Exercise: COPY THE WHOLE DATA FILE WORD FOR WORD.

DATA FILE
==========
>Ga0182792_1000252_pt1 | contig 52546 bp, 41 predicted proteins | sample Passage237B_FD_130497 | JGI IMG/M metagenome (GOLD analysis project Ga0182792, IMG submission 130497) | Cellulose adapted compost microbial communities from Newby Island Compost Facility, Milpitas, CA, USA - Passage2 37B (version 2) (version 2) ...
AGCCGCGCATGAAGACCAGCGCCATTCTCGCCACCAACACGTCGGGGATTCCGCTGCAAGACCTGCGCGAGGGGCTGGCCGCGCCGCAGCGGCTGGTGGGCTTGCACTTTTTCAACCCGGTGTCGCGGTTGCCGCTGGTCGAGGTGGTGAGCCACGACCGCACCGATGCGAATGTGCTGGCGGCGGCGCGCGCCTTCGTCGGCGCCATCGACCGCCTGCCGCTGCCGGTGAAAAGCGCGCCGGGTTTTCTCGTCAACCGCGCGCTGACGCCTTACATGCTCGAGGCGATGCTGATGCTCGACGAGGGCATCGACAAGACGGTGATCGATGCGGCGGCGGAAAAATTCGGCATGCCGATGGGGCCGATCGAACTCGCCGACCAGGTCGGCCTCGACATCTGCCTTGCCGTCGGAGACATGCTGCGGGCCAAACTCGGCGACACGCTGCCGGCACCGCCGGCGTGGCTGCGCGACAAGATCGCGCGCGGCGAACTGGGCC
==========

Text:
>Ga0182792_1000252_pt1 | contig 52546 bp, 41 predicted proteins | sample Passage237B_FD_130497 | JGI IMG/M metagenome (GOLD analysis project Ga0182792, IMG submission 130497) | Cellulose adapted compost microbial communities from Newby Island Compost Facility, Milpitas, CA, USA - Passage2 37B (version 2) (version 2) ...
AGCCGCGCATGAAGACCAGCGCCATTCTCGCCACCAACACGTCGGGGATTCCGCTGCAAGACCTGCGCGAGGGGCTGGCCGCGCCGCAGCGGCTGGTGGGCTTGCACTTTTTCAACCCGGTGTCGCGGTTGCCGCTGGTCGAGGTGGTGAGCCACGACCGCACCGATGCGAATGTGCTGGCGGCGGCGCGCGCCTTCGTCGGCGCCATCGACCGCCTGCCGCTGCCGGTGAAAAGCGCGCCGGGTTTTCTCGTCAACCGCGCGCTGACGCCTTACATGCTCGAGGCGATGCTGATGCTCGACGAGGGCATCGACAAGACGGTGATCGATGCGGCGGCGGAAAAATTCGGCATGCCGATGGGGCCGATCGAACTCGCCGACCAGGTCGGCCTCGACATCTGCCTTGCCGTCGGAGACATGCTGCGGGCCAAACTCGGCGACACGCTGCCGGCACCGCCGGCGTGGCTGCGCGACAAGATCGCGCGCGGCGAACTGGGCC